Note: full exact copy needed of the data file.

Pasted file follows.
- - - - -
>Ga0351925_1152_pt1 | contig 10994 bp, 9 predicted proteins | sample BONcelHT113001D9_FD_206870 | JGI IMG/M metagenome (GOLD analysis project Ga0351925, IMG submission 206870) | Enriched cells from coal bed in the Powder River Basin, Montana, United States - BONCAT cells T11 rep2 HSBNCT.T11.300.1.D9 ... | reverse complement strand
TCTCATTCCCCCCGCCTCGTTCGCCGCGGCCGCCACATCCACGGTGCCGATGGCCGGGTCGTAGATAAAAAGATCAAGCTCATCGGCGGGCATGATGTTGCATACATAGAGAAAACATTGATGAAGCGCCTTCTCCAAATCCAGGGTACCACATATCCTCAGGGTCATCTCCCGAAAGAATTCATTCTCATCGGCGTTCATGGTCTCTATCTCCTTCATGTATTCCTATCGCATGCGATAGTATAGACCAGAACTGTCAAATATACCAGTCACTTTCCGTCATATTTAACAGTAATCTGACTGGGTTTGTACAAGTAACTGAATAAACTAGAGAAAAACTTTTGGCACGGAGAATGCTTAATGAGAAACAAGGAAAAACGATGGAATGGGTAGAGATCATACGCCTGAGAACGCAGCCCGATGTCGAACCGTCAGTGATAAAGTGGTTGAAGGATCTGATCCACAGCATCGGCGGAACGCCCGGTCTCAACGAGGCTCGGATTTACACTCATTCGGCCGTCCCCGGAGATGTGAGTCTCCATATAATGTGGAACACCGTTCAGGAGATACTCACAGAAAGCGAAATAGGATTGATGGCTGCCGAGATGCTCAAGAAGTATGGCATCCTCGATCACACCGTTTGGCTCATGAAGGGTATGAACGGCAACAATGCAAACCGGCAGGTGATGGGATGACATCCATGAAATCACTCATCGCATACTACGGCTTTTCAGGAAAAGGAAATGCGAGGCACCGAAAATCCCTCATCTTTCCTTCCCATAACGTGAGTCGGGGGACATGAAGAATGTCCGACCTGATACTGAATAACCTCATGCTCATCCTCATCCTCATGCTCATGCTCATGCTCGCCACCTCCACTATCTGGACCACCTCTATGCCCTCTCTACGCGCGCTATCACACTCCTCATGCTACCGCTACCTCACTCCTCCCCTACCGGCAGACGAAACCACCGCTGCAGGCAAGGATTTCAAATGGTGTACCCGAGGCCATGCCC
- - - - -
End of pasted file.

>Ga0351925_1152_pt1 | contig 10994 bp, 9 predicted proteins | sample BONcelHT113001D9_FD_206870 | JGI IMG/M metagenome (GOLD analysis project Ga0351925, IMG submission 206870) | Enriched cells from coal bed in the Powder River Basin, Montana, United States - BONCAT cells T11 rep2 HSBNCT.T11.300.1.D9 ... | reverse complement strand
TCTCATTCCCCCCGCCTCGTTCGCCGCGGCCGCCACATCCACGGTGCCGATGGCCGGGTCGTAGATAAAAAGATCAAGCTCATCGGCGGGCATGATGTTGCATACATAGAGAAAACATTGATGAAGCGCCTTCTCCAAATCCAGGGTACCACATATCCTCAGGGTCATCTCCCGAAAGAATTCATTCTCATCGGCGTTCATGGTCTCTATCTCCTTCATGTATTCCTATCGCATGCGATAGTATAGACCAGAACTGTCAAATATACCAGTCACTTTCCGTCATATTTAACAGTAATCTGACTGGGTTTGTACAAGTAACTGAATAAACTAGAGAAAAACTTTTGGCACGGAGAATGCTTAATGAGAAACAAGGAAAAACGATGGAATGGGTAGAGATCATACGCCTGAGAACGCAGCCCGATGTCGAACCGTCAGTGATAAAGTGGTTGAAGGATCTGATCCACAGCATCGGCGGAACGCCCGGTCTCAACGAGGCTCGGATTTACACTCATTCGGCCGTCCCCGGAGATGTGAGTCTCCATATAATGTGGAACACCGTTCAGGAGATACTCACAGAAAGCGAAATAGGATTGATGGCTGCCGAGATGCTCAAGAAGTATGGCATCCTCGATCACACCGTTTGGCTCATGAAGGGTATGAACGGCAACAATGCAAACCGGCAGGTGATGGGATGACATCCATGAAATCACTCATCGCATACTACGGCTTTTCAGGAAAAGGAAATGCGAGGCACCGAAAATCCCTCATCTTTCCTTCCCATAACGTGAGTCGGGGGACATGAAGAATGTCCGACCTGATACTGAATAACCTCATGCTCATCCTCATCCTCATGCTCATGCTCATGCTCGCCACCTCCACTATCTGGACCACCTCTATGCCCTCTCTACGCGCGCTATCACACTCCTCATGCTACCGCTACCTCACTCCTCCCCTACCGGCAGACGAAACCACCGCTGCAGGCAAGGATTTCAAATGGTGTACCCGAGGCCATGCCC